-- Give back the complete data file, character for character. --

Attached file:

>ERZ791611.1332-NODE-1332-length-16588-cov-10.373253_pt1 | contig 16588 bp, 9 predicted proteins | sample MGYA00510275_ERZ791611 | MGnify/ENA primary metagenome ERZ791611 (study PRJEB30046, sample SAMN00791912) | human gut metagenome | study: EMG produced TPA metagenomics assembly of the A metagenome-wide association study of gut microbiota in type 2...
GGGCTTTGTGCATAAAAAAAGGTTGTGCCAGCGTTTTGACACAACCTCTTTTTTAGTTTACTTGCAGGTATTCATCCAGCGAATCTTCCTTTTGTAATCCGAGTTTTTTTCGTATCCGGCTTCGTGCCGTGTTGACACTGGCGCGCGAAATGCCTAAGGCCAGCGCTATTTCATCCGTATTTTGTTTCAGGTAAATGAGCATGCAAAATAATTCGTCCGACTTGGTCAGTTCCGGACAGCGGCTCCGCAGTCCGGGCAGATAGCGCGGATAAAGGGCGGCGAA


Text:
>ERZ791611.1332-NODE-1332-length-16588-cov-10.373253_pt1 | contig 16588 bp, 9 predicted proteins | sample MGYA00510275_ERZ791611 | MGnify/ENA primary metagenome ERZ791611 (study PRJEB30046, sample SAMN00791912) | human gut metagenome | study: EMG produced TPA metagenomics assembly of the A metagenome-wide association study of gut microbiota in type 2...
GGGCTTTGTGCATAAAAAAAGGTTGTGCCAGCGTTTTGACACAACCTCTTTTTTAGTTTACTTGCAGGTATTCATCCAGCGAATCTTCCTTTTGTAATCCGAGTTTTTTTCGTATCCGGCTTCGTGCCGTGTTGACACTGGCGCGCGAAATGCCTAAGGCCAGCGCTATTTCATCCGTATTTTGTTTCAGGTAAATGAGCATGCAAAATAATTCGTCCGACTTGGTCAGTTCCGGACAGCGGCTCCGCAGTCCGGGCAGATAGCGCGGATAAAGGGCGGCGAA